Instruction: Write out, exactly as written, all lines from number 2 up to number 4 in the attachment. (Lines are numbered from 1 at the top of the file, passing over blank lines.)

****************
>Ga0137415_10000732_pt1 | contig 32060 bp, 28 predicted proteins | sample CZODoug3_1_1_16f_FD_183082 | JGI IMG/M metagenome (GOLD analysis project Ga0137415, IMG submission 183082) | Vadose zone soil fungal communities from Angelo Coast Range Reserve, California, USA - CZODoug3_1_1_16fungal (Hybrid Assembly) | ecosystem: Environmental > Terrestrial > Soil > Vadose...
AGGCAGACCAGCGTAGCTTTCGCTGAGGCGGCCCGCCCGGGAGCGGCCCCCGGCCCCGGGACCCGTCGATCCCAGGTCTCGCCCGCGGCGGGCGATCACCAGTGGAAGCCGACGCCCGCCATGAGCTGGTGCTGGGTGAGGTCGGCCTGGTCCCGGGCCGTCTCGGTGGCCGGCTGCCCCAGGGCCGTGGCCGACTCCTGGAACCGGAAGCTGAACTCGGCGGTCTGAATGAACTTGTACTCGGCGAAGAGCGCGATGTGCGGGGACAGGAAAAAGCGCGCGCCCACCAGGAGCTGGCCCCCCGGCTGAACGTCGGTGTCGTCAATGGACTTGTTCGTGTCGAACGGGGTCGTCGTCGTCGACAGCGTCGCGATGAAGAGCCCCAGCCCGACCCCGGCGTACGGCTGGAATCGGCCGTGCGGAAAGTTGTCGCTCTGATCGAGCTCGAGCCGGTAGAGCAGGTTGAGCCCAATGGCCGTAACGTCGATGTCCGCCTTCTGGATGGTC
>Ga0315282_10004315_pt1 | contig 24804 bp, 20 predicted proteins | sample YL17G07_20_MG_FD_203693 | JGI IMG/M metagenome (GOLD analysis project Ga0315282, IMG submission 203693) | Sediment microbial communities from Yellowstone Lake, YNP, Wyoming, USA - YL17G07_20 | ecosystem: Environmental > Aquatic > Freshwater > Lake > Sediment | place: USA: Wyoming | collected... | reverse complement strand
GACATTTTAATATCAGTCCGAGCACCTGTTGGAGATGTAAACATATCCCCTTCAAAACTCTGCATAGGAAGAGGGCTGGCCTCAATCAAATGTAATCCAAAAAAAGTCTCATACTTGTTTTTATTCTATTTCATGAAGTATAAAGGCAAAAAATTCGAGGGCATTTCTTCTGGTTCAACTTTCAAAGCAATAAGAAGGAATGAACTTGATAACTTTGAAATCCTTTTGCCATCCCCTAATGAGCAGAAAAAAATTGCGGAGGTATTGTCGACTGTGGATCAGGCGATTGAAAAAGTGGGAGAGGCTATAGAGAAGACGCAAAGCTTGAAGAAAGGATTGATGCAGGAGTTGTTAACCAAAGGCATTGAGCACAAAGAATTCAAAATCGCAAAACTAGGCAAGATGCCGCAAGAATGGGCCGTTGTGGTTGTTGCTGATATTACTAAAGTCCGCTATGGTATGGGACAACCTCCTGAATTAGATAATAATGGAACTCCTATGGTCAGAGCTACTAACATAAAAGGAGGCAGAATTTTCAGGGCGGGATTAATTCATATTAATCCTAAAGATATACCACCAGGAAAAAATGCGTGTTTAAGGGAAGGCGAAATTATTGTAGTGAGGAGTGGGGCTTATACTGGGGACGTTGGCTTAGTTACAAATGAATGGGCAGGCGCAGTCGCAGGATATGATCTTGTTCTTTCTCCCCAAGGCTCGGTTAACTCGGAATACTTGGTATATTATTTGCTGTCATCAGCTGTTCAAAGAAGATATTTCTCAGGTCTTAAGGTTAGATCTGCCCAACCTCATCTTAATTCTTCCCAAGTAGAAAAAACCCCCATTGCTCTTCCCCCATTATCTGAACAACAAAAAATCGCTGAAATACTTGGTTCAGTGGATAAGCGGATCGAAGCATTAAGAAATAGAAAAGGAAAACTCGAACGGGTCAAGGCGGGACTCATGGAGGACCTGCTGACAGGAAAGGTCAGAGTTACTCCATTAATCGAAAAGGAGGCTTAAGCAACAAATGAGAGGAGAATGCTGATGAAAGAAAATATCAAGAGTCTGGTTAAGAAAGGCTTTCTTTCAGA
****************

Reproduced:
AGGCAGACCAGCGTAGCTTTCGCTGAGGCGGCCCGCCCGGGAGCGGCCCCCGGCCCCGGGACCCGTCGATCCCAGGTCTCGCCCGCGGCGGGCGATCACCAGTGGAAGCCGACGCCCGCCATGAGCTGGTGCTGGGTGAGGTCGGCCTGGTCCCGGGCCGTCTCGGTGGCCGGCTGCCCCAGGGCCGTGGCCGACTCCTGGAACCGGAAGCTGAACTCGGCGGTCTGAATGAACTTGTACTCGGCGAAGAGCGCGATGTGCGGGGACAGGAAAAAGCGCGCGCCCACCAGGAGCTGGCCCCCCGGCTGAACGTCGGTGTCGTCAATGGACTTGTTCGTGTCGAACGGGGTCGTCGTCGTCGACAGCGTCGCGATGAAGAGCCCCAGCCCGACCCCGGCGTACGGCTGGAATCGGCCGTGCGGAAAGTTGTCGCTCTGATCGAGCTCGAGCCGGTAGAGCAGGTTGAGCCCAATGGCCGTAACGTCGATGTCCGCCTTCTGGATGGTC
>Ga0315282_10004315_pt1 | contig 24804 bp, 20 predicted proteins | sample YL17G07_20_MG_FD_203693 | JGI IMG/M metagenome (GOLD analysis project Ga0315282, IMG submission 203693) | Sediment microbial communities from Yellowstone Lake, YNP, Wyoming, USA - YL17G07_20 | ecosystem: Environmental > Aquatic > Freshwater > Lake > Sediment | place: USA: Wyoming | collected... | reverse complement strand
GACATTTTAATATCAGTCCGAGCACCTGTTGGAGATGTAAACATATCCCCTTCAAAACTCTGCATAGGAAGAGGGCTGGCCTCAATCAAATGTAATCCAAAAAAAGTCTCATACTTGTTTTTATTCTATTTCATGAAGTATAAAGGCAAAAAATTCGAGGGCATTTCTTCTGGTTCAACTTTCAAAGCAATAAGAAGGAATGAACTTGATAACTTTGAAATCCTTTTGCCATCCCCTAATGAGCAGAAAAAAATTGCGGAGGTATTGTCGACTGTGGATCAGGCGATTGAAAAAGTGGGAGAGGCTATAGAGAAGACGCAAAGCTTGAAGAAAGGATTGATGCAGGAGTTGTTAACCAAAGGCATTGAGCACAAAGAATTCAAAATCGCAAAACTAGGCAAGATGCCGCAAGAATGGGCCGTTGTGGTTGTTGCTGATATTACTAAAGTCCGCTATGGTATGGGACAACCTCCTGAATTAGATAATAATGGAACTCCTATGGTCAGAGCTACTAACATAAAAGGAGGCAGAATTTTCAGGGCGGGATTAATTCATATTAATCCTAAAGATATACCACCAGGAAAAAATGCGTGTTTAAGGGAAGGCGAAATTATTGTAGTGAGGAGTGGGGCTTATACTGGGGACGTTGGCTTAGTTACAAATGAATGGGCAGGCGCAGTCGCAGGATATGATCTTGTTCTTTCTCCCCAAGGCTCGGTTAACTCGGAATACTTGGTATATTATTTGCTGTCATCAGCTGTTCAAAGAAGATATTTCTCAGGTCTTAAGGTTAGATCTGCCCAACCTCATCTTAATTCTTCCCAAGTAGAAAAAACCCCCATTGCTCTTCCCCCATTATCTGAACAACAAAAAATCGCTGAAATACTTGGTTCAGTGGATAAGCGGATCGAAGCATTAAGAAATAGAAAAGGAAAACTCGAACGGGTCAAGGCGGGACTCATGGAGGACCTGCTGACAGGAAAGGTCAGAGTTACTCCATTAATCGAAAAGGAGGCTTAAGCAACAAATGAGAGGAGAATGCTGATGAAAGAAAATATCAAGAGTCTGGTTAAGAAAGGCTTTCTTTCAGA